Is that Order Final or Interlocutory?

January 15, 2022

By Brian Babcock

You might look at this title and start by wondering “what does ‘interlocutory’ mean?”

Good question, one that a lot of lawyers and judges still struggle with.

Also an important question if you want to appeal a Superior Court order or judgment. Because the correct appeal route – that is, which court you appeal to, and the time limits and process involved – may depend upon whether or not the order is final or interlocutory.

That is because final orders are more serious, and using the limited resources of the Court of Appeal to decide less serious issues would defeat the purpose of having an intermediate appeal level.

However, if you appeal to the wrong court, it increases your cost, and there is even a risk that you might not get the time extended to appeal to the correct court.

So you might think that 154 years after Confederation, and 36 years since the Rules of Civil Procedure were totally rethought, the answer would be clear. Not so. This is illustrated by the September 21, 2021 decision in the Ontario Court of Appeal in Johnson v. Ontario.

In that case, a motion judge had refused to extend the time for a former inmate to opt out of a class action related to his treatment in prison. The Plaintiff appealed to the Court of Appeal. The Crown brought a motion to quash the appeal for being to the wrong court, saying that the order from the motion was interlocutory, and thus, had to be appealed to Divisional Court.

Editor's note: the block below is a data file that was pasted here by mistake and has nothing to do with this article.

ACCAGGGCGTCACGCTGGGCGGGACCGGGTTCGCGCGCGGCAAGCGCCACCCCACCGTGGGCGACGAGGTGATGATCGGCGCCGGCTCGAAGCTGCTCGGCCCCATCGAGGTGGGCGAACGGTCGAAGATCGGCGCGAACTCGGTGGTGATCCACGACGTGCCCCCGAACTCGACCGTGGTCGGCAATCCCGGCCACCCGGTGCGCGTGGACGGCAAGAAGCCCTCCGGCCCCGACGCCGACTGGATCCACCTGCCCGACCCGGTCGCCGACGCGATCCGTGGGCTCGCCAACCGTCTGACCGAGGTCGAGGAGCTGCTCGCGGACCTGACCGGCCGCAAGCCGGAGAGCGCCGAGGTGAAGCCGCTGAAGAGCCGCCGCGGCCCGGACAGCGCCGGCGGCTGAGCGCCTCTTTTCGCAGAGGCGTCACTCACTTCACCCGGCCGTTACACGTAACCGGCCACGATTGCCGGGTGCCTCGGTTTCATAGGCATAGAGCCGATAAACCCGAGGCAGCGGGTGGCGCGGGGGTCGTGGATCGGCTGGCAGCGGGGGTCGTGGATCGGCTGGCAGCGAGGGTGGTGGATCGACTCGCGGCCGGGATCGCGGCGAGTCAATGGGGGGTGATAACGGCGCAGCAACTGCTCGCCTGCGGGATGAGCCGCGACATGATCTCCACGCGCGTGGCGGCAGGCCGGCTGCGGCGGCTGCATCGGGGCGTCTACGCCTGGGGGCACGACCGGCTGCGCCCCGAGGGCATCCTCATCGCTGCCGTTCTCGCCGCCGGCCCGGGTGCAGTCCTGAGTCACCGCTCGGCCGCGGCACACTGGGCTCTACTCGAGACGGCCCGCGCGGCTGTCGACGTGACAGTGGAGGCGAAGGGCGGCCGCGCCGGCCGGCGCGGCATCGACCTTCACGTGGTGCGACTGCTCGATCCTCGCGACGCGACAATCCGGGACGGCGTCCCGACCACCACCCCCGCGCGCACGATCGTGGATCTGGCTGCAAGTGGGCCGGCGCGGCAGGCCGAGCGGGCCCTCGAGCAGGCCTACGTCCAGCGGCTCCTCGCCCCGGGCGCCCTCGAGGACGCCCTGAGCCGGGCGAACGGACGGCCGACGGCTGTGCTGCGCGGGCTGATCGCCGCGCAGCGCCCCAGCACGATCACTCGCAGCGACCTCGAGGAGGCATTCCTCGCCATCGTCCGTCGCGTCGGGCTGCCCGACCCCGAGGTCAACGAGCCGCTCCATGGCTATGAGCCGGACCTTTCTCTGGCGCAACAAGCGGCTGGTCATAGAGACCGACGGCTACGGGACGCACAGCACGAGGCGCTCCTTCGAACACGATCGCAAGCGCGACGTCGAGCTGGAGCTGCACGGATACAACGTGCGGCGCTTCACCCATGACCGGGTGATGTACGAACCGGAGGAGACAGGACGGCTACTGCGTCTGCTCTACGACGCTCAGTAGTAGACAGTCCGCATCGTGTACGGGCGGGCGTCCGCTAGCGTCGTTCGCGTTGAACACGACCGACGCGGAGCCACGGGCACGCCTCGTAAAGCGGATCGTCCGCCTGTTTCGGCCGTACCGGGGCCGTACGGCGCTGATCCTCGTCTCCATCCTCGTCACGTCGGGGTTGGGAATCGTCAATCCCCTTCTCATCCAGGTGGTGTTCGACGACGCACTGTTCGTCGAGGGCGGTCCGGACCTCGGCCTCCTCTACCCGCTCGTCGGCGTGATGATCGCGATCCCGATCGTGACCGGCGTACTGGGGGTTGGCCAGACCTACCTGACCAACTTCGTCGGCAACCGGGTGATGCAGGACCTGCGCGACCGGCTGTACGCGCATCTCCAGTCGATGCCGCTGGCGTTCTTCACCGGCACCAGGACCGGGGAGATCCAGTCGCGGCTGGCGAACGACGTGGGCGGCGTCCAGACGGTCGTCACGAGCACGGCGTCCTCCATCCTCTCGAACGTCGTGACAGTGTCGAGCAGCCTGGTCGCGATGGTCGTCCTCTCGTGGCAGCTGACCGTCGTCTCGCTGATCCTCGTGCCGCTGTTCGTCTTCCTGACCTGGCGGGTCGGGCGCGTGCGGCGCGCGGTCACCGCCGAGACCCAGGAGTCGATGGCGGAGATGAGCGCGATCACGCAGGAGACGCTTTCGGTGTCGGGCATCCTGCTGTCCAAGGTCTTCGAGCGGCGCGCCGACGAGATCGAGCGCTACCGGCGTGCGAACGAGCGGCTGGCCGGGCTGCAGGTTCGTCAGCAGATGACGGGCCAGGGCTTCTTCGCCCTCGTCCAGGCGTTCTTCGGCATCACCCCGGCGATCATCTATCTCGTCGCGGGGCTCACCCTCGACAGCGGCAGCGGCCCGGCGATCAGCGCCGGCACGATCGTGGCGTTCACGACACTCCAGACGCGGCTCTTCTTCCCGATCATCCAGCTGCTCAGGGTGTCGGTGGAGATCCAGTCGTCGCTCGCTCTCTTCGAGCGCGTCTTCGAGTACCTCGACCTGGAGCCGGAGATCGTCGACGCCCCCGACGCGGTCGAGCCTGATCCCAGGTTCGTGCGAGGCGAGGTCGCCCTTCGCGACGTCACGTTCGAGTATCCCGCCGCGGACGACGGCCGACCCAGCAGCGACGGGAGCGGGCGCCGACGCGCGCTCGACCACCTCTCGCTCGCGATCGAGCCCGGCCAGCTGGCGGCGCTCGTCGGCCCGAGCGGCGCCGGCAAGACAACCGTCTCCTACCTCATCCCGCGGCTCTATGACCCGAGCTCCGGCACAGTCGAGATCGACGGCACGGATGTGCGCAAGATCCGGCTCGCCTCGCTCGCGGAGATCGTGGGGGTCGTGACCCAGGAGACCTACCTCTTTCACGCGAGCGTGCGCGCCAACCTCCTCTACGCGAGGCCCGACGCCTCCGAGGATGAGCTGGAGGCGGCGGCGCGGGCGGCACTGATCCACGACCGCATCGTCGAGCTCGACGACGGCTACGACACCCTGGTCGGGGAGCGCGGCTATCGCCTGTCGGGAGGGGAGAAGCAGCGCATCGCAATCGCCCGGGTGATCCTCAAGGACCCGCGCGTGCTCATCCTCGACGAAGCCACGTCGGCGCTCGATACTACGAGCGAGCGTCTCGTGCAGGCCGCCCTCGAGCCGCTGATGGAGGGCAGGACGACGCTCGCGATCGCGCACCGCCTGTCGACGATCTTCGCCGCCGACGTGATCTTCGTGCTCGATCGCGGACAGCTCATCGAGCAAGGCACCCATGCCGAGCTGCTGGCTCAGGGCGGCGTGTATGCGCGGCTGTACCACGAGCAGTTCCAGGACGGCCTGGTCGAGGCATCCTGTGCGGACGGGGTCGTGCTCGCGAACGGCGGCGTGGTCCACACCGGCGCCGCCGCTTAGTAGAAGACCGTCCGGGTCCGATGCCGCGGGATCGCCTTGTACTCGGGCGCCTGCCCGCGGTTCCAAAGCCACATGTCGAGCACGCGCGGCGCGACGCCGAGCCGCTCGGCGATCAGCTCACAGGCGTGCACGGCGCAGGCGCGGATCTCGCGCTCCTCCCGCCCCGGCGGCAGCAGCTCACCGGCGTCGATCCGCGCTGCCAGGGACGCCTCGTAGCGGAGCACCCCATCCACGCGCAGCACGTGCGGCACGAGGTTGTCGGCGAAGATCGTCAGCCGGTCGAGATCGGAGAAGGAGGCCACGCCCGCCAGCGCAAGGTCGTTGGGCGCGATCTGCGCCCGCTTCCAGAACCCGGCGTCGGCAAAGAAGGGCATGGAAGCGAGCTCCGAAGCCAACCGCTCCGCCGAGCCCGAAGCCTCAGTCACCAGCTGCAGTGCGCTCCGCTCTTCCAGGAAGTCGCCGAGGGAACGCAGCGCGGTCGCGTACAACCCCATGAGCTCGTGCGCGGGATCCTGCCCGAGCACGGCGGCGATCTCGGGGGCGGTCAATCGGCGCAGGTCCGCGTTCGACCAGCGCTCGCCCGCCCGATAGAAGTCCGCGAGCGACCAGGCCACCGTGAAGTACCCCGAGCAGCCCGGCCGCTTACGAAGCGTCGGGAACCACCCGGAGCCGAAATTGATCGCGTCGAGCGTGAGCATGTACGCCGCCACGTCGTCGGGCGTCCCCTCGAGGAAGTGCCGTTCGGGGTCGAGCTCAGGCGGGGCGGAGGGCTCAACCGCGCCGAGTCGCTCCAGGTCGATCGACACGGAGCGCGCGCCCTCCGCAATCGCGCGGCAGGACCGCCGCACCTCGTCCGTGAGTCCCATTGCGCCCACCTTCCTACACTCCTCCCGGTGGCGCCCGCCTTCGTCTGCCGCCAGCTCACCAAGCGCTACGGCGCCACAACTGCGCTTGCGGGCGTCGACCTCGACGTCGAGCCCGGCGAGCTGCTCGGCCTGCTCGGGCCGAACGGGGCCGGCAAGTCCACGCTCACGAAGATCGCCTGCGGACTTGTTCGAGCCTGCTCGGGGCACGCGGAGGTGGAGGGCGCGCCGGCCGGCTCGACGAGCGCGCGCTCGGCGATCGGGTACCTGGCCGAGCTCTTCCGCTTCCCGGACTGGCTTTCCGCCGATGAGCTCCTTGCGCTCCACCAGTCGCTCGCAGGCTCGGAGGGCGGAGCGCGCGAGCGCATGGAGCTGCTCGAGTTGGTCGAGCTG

The Court notes that a 2020 decision defined an interlocutory order as “one which does not determine the real matter in dispute between the parties — the very subject matter of the litigation — or any substantive right to relief of a plaintiff or substantive right of a defendant.”

Ontario argued in this case that the opt-out provision of the Class Proceedings Act is entirely procedural and does not finally determine any rights – it merely requires each claimant to chose how they want their rights decided.

However, in earlier cases, the Court of Appeal had recognized the importance of the opt-out process – the ability to preserve your right to proceed outside the class action is a fundamental question of jurisdiction. In the case under appeal, for example, the Plaintiff was likely to recover higher damages if he proceeded outside the class action, which was focused on relatively minor injuries.

In another series of cases, the court has held that an order that determines the forum in which a dispute (court versus arbitration) is decided is generally a final order, because it ends the proceeding in which the order is made.

Add those two lines of cases together, and the appeal in this case is in the correct place – the Plaintiff’s substantive right to control his claim, and potentially recover higher damages, was removed by the order. Ontario’s motion was dismissed.

This case is just one of many that illustrate the subtle distinctions that must be made in the course of a law suit. Even in Thunder Bay or elsewhere, you may find the sort of lawyer who enjoys the analysis necessary to advise you about procedure. At Weilers Law, we have those sort of lawyers.